If your roof appears to be dipping or sagging, this could highlight a problem with its structural integrity. However, in some cases, it could also be minor and require a simple fix. But when it comes to any potential problems with the roof, it’s best to have a professional roofer look at it to ensure it’s safe. It can be dangerous if you’re not experienced, untrained, or comfortable with heights. If you’re wondering how to fix a sagging, flat roof, here’s how the process goes.

Determine the Cause

First and foremost, identifying the source of the problem that’s causing sunken areas on the roof is important. In some cases, it could be caused by moisture damage, weakened sheathing, rotting joints or sagging insulation. Flat roofs are typically more susceptible to water damage due to their design. If water pools on the roof with nowhere to go, it can eventually weaken the structure and lead to rot and potential low dips. A complete teardown and roof replacement would be ideal, depending on how severe the water damage is. 

Here are the most common culprits that cause roofs to sag:

  • Water damage
  • Weakened Sheathing
  • Insulation that sags
  • Age of the roof
  • The excess weight caused by snow and ice
  • Improper design and construction
  • Poor quality roofing materials
  • Sunk or shifted foundation

Materials that Can Raise Sunken Areas

When sunken areas develop, and it’s not due to structural issues, they can be raised using a range of materials, depending on your roof-specific design. Here are the materials that can be used:

Sheet Fillers

Many older homes with older roofs were constructed using pieces of asphalt felt paper, which were combined with tar to create flat roof designs back in the day. With felt roofs, sunken areas can be filled using this same method, requiring a few extra layers of felt and tar to prop up those low dips. There are a few different options today, but it’s best to stick with something that’s on par with your existing roof material. Asphalt-infused, tar-saturated or polyester felt are the main options to choose from today. Whichever is used, always adhere to the manufacturer’s instructions carefully. Then place gravel, cap sheet, or asphalt over the top of the felt once it’s applied. For more modern, flat roofs that use rubber, you can prop up sagging areas by using the same rubber material and then just cut it based on where it needs to be placed. It’ll need to be bonded with bitumen after applying the rubber.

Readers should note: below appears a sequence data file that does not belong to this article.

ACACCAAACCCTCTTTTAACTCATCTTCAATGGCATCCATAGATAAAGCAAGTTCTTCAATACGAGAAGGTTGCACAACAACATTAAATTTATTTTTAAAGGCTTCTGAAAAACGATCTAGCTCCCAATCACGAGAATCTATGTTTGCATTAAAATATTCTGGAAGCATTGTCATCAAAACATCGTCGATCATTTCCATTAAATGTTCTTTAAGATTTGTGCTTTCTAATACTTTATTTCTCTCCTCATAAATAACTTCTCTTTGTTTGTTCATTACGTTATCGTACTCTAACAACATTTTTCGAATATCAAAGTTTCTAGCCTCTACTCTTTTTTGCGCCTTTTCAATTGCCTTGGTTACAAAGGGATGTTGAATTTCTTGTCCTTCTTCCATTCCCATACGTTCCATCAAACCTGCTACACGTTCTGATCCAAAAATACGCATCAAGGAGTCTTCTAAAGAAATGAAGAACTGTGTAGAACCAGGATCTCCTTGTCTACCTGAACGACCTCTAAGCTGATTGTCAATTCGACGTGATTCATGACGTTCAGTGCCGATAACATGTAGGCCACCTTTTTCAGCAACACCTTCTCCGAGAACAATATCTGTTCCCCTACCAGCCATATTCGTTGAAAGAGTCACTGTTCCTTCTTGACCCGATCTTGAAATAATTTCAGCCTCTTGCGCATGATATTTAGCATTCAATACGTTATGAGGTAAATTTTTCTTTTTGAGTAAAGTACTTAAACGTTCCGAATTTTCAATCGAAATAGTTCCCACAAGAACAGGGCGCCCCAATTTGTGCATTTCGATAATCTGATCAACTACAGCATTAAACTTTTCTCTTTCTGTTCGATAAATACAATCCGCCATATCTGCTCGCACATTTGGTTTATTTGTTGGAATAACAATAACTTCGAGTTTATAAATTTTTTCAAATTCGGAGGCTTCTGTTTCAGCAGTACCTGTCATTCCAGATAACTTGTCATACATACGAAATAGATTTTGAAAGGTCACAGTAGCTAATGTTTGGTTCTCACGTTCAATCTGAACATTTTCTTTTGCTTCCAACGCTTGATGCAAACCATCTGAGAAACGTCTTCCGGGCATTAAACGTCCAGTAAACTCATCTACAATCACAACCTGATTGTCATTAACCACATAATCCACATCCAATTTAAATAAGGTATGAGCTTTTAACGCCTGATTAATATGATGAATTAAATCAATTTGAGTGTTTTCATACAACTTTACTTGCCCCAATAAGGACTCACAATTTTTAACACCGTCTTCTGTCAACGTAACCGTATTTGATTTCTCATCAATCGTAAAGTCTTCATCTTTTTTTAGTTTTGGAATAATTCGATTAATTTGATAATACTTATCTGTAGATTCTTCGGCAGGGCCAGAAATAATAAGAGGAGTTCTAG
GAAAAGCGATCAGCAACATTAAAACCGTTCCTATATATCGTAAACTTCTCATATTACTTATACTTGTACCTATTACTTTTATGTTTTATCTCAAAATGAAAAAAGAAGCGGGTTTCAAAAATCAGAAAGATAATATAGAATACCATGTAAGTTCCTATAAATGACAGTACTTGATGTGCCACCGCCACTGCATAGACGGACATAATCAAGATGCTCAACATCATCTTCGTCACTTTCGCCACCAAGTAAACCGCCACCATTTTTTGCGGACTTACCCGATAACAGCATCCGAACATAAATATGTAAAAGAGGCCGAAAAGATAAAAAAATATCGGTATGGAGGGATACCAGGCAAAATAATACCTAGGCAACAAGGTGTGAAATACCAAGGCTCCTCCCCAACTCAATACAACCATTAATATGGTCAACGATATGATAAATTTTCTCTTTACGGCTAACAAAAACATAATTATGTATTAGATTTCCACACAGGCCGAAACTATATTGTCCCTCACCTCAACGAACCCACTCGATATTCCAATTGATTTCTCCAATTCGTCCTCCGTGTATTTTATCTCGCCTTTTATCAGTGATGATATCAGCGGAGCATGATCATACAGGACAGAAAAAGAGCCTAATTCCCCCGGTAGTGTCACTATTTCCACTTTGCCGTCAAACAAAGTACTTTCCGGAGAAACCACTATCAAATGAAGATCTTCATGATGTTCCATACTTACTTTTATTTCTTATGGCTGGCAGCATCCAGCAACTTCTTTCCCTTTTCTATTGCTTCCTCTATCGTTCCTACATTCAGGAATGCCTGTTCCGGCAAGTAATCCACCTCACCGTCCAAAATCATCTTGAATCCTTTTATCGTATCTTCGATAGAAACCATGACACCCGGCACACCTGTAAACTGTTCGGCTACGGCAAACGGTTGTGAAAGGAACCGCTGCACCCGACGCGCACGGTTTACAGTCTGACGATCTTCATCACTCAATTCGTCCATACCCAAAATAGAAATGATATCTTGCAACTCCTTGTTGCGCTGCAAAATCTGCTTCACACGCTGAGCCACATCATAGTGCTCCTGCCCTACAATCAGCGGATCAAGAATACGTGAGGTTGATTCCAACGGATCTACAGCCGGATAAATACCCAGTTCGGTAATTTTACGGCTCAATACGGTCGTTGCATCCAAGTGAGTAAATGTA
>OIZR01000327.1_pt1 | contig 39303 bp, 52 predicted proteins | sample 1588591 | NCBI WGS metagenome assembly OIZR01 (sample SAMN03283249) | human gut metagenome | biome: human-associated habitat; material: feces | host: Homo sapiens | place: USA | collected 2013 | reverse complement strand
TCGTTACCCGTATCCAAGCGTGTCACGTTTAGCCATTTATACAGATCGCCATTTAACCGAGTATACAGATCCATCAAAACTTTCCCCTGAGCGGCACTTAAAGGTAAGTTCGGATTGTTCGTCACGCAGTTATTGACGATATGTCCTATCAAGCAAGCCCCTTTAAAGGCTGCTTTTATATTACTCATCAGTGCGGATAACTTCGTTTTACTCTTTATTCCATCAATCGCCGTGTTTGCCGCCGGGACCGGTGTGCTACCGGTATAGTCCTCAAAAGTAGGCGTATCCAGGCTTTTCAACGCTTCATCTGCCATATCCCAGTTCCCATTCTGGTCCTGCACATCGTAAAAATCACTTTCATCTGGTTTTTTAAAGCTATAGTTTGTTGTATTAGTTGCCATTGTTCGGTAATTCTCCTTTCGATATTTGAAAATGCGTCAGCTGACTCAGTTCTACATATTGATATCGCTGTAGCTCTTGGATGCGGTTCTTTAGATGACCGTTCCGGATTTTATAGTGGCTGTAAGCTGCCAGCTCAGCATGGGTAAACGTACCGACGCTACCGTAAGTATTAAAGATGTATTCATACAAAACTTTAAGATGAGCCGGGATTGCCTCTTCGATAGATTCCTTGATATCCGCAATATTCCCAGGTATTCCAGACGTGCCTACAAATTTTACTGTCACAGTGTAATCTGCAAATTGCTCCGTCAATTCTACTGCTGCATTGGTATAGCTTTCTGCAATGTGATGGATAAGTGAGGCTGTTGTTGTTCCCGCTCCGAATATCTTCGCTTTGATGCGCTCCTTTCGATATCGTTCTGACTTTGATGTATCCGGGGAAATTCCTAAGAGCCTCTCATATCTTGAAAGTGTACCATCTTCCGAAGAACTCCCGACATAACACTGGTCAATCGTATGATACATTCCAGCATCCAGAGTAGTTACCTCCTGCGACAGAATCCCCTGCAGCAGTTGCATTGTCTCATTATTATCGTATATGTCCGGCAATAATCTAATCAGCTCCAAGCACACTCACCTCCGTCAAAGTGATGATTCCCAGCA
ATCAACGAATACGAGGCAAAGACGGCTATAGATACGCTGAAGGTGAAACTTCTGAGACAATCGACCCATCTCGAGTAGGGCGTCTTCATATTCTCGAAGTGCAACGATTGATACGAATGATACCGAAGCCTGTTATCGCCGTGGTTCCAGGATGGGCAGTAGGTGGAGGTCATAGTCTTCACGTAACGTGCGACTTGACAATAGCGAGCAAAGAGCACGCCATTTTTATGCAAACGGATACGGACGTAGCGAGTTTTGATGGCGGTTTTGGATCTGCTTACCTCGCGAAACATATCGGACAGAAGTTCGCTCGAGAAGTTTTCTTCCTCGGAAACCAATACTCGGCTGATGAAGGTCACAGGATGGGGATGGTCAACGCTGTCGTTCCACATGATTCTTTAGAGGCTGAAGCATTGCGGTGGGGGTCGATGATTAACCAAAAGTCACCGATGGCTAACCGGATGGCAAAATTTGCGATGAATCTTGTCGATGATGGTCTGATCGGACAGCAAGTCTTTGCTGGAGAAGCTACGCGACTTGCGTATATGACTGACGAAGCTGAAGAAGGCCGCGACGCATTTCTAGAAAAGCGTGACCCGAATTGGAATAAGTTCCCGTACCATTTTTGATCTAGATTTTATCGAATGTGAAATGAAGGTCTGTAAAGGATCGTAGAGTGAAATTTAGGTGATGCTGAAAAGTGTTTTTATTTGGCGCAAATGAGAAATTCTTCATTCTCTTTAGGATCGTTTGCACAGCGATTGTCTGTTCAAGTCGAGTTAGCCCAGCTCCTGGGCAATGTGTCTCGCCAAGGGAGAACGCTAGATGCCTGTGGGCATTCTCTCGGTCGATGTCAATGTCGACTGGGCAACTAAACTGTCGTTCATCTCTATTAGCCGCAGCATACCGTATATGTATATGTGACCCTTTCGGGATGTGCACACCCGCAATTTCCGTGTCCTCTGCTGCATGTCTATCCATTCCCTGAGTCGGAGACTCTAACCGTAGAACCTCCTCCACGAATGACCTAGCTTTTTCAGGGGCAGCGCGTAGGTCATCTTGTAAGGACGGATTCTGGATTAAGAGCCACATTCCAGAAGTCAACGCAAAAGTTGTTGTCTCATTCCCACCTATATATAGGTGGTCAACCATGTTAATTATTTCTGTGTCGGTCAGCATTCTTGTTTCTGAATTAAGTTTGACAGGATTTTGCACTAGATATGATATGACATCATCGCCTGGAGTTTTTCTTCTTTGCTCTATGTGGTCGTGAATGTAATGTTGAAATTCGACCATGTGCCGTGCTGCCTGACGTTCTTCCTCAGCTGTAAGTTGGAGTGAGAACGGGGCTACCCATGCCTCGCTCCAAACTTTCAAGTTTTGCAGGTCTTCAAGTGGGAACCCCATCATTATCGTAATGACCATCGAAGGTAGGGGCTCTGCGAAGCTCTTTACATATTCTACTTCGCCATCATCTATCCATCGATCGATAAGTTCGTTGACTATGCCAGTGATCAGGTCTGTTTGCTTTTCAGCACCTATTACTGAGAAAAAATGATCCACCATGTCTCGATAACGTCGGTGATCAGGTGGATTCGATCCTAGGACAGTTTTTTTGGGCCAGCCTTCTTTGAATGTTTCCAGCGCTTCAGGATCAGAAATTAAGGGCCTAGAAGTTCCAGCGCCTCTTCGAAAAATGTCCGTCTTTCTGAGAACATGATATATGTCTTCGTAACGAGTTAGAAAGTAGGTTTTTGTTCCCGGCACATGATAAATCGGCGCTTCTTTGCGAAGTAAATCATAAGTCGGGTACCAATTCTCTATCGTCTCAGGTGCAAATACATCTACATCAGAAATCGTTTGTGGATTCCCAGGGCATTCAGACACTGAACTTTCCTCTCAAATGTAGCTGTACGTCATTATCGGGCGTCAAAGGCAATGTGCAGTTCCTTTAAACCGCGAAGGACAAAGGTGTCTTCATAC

Liquid Patching Materials

Alternatively, you could use a liquid filler such as roof patch putty. A general epoxy concrete filler, followed by mastic sealant, can also work. For gravel roofs, make sure to brush away the gravel so you can apply the material directly on the roof.

Asphalt Fills

Asphalt fills can be applied, along with a liquid asphalt roof coating. This is suitable for roofs made from asphalt, metal or concrete. This will provide a waterproof coating to protect the structure from future moisture damage. 

The Bottom Line

The reality is there can be a range of reasons why the roof is sagging. And any roof structure can be susceptible to damage since it’s constantly exposed to the weather elements, especially older, flat roofs, which are usually at a higher risk. If a noticeable sag develops on your roof, don’t risk injuring yourself. Instead, hire a licensed roofer who knows how to identify the source of the problem and perform repairs that will ensure it’s safe and protected.

Contact our team at Roofmaster for all of your roofing needs in Ottawa!